Of all the various roasts you can do, chicken is almost certainly the easiest. It's also probably the cheapest if you're cooking on a budget, but you can still it seem pretty fancy if you're out to impress someone.
One whole roasting chicken, 4-6 lbs.
Spice rub or salt & pepper
Large chef's knife
Cutting board and/or carving tray
Wire roasting rack (optional)
Make sure your chicken is thawed. If you are starting from frozen you can thaw a chicken slowly by putting it in the fridge for 36-48 hours, or my quickly by submerging it in warm water in a large bowl or your sink for 2-3 hours.
Pat the outside and inside dry with a paper towel. If you have time, you can also leave it unwrapped on the counter for a few hours before roasting; this will help the skin dry out and make it crispier when you cook it.
Make sure you remove the giblets, if your chicken has them. Most chickens are sold with the neck, the liver, and a few other bits in a small plastic bag stuffed into the main body cavity. You can boil these to make stock or cook them for gravy. Whatever you do you definitely don't want the plastic bag to melt inside your chicken.
Next, use your knife to cut off the wingtips. Make sure you knife is sharp and press down hard at the joint- you are going through cartilage and some small bones, so it won't just slide off easily.
Check the back end of the chicken- there's often an extra bit of skin and fat that is left on here. Trim it off as well but don't throw it out. If there isn't any or it's to small to cut easily, don't worry.
Your local grocery store will probably have a selection of at least 30 different spice rubs you can choose- it's almost impossible for any of them to go badly on chicken. If you don't want to buy one, just use some salt, ground pepper, and a dash or two of garlic powder instead.
Generally rub the skin of the chicken with the seasonings- make sure to get all the little crannies and the bottom as well.
Now we're going to tie up the chicken a little to keep it from drying out while it cooks. The best thing to use for this is actual kitchen twine, which is frequently red & white and often sold in the store around Thanksgiving. Almost anything will work (I've used both sewing thread and kite string in a pinch) so long as it's clean and NOT SYNTHETIC! You really don't want plastic string to melt and/or catch fire in the oven; that will ruin your dinner in multiple ways. This time I'm using some generic brown twine I had in my toolkit and praying it doesn't make the chicken taste to much like WD-40.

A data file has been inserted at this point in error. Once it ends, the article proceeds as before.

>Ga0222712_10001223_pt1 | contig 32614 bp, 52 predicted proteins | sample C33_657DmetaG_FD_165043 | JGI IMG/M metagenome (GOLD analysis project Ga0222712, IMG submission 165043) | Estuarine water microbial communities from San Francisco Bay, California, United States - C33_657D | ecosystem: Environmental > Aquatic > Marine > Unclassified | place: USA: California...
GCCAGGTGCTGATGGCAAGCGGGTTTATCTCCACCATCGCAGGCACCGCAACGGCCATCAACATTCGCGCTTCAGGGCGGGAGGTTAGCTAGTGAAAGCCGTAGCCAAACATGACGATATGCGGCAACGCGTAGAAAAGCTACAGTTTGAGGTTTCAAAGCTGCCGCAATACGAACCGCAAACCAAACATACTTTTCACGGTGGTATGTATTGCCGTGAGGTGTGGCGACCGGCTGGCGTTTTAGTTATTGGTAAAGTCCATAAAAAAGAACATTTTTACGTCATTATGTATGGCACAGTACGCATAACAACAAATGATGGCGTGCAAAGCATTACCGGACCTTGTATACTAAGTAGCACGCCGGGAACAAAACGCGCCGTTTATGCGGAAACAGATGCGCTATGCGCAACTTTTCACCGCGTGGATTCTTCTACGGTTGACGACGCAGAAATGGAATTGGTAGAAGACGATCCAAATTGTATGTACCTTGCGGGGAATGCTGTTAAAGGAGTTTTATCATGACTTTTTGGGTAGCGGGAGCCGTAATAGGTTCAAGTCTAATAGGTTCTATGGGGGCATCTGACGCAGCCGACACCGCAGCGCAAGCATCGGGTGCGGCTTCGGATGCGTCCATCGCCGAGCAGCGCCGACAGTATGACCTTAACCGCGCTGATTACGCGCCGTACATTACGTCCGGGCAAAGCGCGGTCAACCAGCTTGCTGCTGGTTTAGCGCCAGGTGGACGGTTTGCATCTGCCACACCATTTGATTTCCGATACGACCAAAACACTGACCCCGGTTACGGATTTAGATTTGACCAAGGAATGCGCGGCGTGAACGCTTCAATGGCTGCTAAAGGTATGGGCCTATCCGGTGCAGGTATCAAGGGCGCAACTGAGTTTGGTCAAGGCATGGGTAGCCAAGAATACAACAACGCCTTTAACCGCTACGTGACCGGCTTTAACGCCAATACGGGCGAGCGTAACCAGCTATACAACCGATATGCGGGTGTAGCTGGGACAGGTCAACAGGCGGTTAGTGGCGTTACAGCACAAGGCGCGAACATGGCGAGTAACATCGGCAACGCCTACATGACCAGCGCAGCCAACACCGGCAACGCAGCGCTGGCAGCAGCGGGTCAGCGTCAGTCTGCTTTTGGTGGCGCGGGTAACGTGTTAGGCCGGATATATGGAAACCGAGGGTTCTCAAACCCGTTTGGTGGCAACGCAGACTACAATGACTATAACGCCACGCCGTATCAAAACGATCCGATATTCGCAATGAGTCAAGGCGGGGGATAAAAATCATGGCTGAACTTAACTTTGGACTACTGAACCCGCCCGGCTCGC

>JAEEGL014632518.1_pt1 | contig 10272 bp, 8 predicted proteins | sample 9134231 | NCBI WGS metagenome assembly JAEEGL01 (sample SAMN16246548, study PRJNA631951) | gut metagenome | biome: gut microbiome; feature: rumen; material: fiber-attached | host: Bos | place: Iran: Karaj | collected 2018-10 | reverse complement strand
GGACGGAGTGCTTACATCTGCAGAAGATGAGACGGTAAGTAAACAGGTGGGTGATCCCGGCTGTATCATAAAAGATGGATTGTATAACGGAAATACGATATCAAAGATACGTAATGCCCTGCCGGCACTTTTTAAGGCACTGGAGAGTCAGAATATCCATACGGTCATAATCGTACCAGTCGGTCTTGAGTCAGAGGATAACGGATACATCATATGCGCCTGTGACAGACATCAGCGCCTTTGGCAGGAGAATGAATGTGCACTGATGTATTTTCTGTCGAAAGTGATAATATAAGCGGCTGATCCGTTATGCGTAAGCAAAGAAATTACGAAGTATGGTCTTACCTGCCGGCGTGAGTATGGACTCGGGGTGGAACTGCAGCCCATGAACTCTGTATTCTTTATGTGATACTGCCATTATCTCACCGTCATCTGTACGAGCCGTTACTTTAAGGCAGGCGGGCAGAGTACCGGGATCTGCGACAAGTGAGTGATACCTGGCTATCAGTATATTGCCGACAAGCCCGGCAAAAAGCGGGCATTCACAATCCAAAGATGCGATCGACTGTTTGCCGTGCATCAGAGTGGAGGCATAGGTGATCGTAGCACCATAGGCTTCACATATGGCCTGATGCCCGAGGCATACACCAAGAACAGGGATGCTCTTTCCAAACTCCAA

Anyway, tie a small loop around the ends of the drumsticks, pulling them together.
Tie a second, larger, loop around the body of the chicken, pinning the wings up close. You don't have to make this super-tight, just enough to hold things together. If you haven't already done so, preheat your oven to 350 degrees.
Now, take the little bit of extra fat and skin your trimmed off before and put it in the center of your roasting pan. It's going to help the chicken keep from drying out and sticking while it cooks.
Place the chicken in the center of the tray, breast-side up, right on top of the little pad of skin. If you've got a wire roasting rack, you can also use that, just be careful since it tends to make the chicken cooking a little quicker.
Bake at 350 degrees (Fahrenheit) for about an hour and 10 minutes. Closer to an hour if your chicken is on the small side, maybe an hour-and-15 if it's particularly large.
Bam! That's it! One roast chicken.
Take it out of the oven, cut off the string tying it together, and let the chicken sit for at least 10 minutes before serving, so that it cools off and so the juices stay inside. This is a a great time to use a carving board instead of a cutting board, if you've got one. Carving boards have a little groove around the edge that will catch any juice that drips out.
To learn how to carve a chicken, follow this finely crafted link!
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